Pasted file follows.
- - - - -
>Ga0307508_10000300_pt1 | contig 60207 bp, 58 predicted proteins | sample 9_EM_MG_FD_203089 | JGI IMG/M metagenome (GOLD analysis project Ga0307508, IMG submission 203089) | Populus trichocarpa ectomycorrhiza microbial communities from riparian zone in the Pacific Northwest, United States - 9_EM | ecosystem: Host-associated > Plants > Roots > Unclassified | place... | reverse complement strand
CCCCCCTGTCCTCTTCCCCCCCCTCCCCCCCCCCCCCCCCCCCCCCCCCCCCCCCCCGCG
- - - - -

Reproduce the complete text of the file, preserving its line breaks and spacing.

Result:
>Ga0307508_10000300_pt1 | contig 60207 bp, 58 predicted proteins | sample 9_EM_MG_FD_203089 | JGI IMG/M metagenome (GOLD analysis project Ga0307508, IMG submission 203089) | Populus trichocarpa ectomycorrhiza microbial communities from riparian zone in the Pacific Northwest, United States - 9_EM | ecosystem: Host-associated > Plants > Roots > Unclassified | place... | reverse complement strand
CCCCCCTGTCCTCTTCCCCCCCCTCCCCCCCCCCCCCCCCCCCCCCCCCCCCCCCCCGCG